“Blessed are the pure in heart, for they shall see God." (Matt. 5:8, ESV)

This possibility is based on how Jesus describes seeing God as something occurring in this life in the Gospel of John.

... he [Jesus Christ] has made him [God the Father] known." (John 1:18b, ESV)

I left out the first part of the above verse because the issue over textual variation distracts from this question.

Jesus said to him, “Have I been with you so long, and you still do not know me, Philip? Whoever has seen me has seen the Father. How can you say, ‘Show us the Father’? (John 14:9, ESV)

It is also based on a person's willingness to come to Christ as expressed in the following.

"And this is the judgment: the light has come into the world, and people loved the darkness rather than the light because their works were evil. 20 For everyone who does wicked things hates the light and does not come to the light, lest his works should be exposed. 21 But whoever does what is true comes to the light, so that it may be clearly seen that his works have been carried out in God.” (John 3:19–21, ESV)

If anyone’s will is to do God’s will, he will know whether the teaching is from God or whether I am speaking on my own authority. (John 7:17, ESV)

When Christopher Hitchens debated the existence of God with William Lane Craig, he made the statement, "I don't want any deity telling me what to do." This seems to be a key reason for disbelief.

  • 1
    I am not sure your title can be deduced from Matt 5:8 - ultimately all the righteous will see God (Rev 22:4) because all the righteous are pure in heart. One can get further with John 3:19-21 and Rom 1:18-22. The wicked will be excluded from God's kingdom because they refused to accept God and thus, do not want to be there (Rev 6:15-17). See also 2 Thess 2:9, 10.
    – Dottard
    Mar 6 at 2:28
  • @Dottard So maybe the question should be is Matt. 5:8 something fulfilled during this lifetime or in heaven?
    – Perry Webb
    Mar 6 at 3:14
  • Are you effectively asking about Jesus' intent of the meaning of this beatitude?
    – Dottard
    Mar 6 at 4:51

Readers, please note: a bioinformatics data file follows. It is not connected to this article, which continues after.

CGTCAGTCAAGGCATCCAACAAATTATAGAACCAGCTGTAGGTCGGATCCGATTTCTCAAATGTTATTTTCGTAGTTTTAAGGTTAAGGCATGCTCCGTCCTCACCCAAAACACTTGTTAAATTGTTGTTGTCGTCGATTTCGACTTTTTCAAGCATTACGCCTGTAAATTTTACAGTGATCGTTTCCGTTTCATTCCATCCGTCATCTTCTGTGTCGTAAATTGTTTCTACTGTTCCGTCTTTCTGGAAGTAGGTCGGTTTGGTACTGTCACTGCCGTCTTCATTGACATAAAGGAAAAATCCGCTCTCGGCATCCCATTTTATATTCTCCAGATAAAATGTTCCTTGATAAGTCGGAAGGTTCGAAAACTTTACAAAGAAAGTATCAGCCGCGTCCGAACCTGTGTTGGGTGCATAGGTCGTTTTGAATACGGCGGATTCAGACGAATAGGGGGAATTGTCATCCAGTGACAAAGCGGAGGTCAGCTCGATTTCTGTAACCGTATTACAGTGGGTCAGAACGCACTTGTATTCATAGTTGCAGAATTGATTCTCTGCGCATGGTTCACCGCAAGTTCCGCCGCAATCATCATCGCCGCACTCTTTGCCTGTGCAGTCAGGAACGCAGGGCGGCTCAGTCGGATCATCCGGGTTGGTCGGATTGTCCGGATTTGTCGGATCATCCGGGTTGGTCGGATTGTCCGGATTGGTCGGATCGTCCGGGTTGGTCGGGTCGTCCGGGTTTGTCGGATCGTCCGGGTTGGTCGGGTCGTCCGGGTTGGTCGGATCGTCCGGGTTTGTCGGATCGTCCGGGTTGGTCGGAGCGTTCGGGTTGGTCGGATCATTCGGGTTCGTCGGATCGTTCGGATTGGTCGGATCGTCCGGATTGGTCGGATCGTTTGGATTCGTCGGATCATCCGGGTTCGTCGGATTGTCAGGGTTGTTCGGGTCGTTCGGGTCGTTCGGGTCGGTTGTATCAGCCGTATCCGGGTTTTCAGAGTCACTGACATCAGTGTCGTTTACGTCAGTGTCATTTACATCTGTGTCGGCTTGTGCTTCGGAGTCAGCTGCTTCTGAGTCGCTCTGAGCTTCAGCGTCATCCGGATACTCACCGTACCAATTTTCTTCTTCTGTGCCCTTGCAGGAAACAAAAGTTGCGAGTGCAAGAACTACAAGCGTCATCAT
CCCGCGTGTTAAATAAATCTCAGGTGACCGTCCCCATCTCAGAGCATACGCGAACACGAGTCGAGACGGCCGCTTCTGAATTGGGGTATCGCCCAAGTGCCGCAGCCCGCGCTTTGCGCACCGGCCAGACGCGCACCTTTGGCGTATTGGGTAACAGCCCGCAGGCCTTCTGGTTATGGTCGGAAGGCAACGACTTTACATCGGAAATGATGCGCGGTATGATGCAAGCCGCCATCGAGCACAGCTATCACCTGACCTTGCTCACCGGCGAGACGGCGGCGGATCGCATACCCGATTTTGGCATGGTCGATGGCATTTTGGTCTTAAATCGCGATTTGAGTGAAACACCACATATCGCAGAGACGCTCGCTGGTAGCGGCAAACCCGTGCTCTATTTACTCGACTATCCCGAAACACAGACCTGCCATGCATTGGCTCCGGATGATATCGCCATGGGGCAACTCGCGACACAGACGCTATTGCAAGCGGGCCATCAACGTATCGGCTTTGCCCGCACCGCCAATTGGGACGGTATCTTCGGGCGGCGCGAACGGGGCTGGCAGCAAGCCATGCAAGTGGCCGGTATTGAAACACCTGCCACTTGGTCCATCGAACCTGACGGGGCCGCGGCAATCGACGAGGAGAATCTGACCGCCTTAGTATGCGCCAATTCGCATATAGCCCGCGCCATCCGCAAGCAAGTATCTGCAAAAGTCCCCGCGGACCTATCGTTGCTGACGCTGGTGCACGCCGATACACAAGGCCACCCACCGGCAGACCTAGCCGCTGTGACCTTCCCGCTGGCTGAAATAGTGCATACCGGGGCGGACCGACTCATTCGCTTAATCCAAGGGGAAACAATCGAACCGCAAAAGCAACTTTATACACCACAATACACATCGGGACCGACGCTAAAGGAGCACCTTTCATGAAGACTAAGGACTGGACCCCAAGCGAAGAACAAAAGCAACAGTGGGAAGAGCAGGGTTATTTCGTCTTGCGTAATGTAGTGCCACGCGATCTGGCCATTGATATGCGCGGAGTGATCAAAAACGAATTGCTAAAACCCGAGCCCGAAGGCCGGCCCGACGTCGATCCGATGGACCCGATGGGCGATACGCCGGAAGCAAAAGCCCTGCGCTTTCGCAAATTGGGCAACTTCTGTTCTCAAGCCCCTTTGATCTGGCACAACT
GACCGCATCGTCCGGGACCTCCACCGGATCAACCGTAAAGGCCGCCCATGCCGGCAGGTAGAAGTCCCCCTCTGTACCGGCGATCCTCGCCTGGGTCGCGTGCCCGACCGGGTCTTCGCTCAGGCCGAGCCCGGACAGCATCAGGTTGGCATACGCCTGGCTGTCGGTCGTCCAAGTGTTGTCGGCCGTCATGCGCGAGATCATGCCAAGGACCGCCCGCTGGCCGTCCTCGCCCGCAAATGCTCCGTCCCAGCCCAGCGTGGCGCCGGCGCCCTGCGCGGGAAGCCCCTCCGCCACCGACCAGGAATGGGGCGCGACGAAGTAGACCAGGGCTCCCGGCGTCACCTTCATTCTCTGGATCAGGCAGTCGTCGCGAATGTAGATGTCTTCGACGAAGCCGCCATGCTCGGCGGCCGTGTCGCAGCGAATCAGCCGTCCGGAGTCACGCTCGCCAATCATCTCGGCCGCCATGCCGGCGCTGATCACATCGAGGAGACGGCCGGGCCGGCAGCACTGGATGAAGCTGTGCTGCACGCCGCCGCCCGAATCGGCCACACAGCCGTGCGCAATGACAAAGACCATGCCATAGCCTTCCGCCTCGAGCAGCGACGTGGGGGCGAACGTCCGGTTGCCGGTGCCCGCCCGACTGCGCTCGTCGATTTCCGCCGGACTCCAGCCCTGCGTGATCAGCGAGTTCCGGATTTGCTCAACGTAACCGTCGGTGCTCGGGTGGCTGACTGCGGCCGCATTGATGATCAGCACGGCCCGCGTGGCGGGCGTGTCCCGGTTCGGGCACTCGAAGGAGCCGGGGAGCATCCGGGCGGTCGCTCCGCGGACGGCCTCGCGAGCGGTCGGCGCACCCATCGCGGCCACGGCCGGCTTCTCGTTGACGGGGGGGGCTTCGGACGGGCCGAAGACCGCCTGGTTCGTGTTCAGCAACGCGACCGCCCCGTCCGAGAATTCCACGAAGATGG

• Up-voted +1. Yes, repentance is absolutely essential to faith.
    – Nigel J
    Mar 6 at 9:05
  • @Dottard Or, how broad a sense did Jesus intend. Does it apply in this life, not just heaven?
    – Perry Webb
    Mar 6 at 10:36

1 Answer 1


Purity in heart is something that no sinner has. "The heart is deceitful above all, and desperately wicked: who can know it? I the Lord search the heart" (Jeremiah 17:9-10 KJV). Further, the prophet added, "O Lord, I know that the way of man is not in himself; it is not in man that walketh to direct his steps. O Lord, correct me, but with judgment; not in thine anger, lest thou bring me to nothing." (10:23-24 KJV)

So, when Jesus tells his disciples that the pure in heart are blessed, for they shall see God, he is pointing them to a future time when that purity of heart shall have been brought about, in the sincerely repentant who agree with God's verdict on their deceitful sinfulness. Note what Ezekiel says on this point:

"...they shall take away all the detestable things thereof and all the abominations thereof from thence. And I will give them one heart, and I will put a new spirit within you; and I will take the stony heart out of their flesh, and will give them an heart of flesh...

Repent and turn from all your transgressions; so iniquity shall not be your ruin. Cast away from you all your transgressions, whereby ye have transgressed; and make you a new heart and a new spirit: for why will ye die, O house of Israel? For I have no pleasure in the death of him that dieth, saith the Lord God: wherefore turn and live ye." (Ezekiel 11:18-19 & 18:30-32 KJV)

Jesus and his disciples knew well such Hebrew scriptures. Further, John the Baptist had first come, to prepare the way of the Lord, and his message was of repentance with water baptism. All those who submitted to that were prepared to then receive the Messiah and his gospel. Repentance is absolutely requisite for God to deal with our sin. It is not doubt that causes sin, but sin that is not repented of that blocks saving faith.

Jesus was stating that purity of heart would be the portion of those who would see God. Such ones would turn, and live. Repenting is the turning, which God enables in those who have been prepared to receive the good seed of the kingdom. It then takes root in a cleansed heart and produces fruit.

Unrepentant sinners are certainly full of doubts, but those willingly unrepentant are full of resentment against God, bitterness, and self-righteousness. Unrepentant sinners may come to a point where they face up to their sin and the need to repent, if they see that the gospel is the power of God unto salvation to all who believe, that in it is revealed the righteousness of God; that the wrath of God shall be "revealed from heaven against all ungodliness and unrighteousness of men, who hold the truth in unrighteousness" - Romans 1:16-18. But the willingly unrepentant will never have pure hearts and they will never see God.

It is not doubt that causes sin, but sin that is not repented of that blocks saving faith. The willingly unrepentant are defying God, raising their angry fists against him and saying that he is unjust and unrighteous. Your quote from Christopher Hitchens is a classic demonstration of that.

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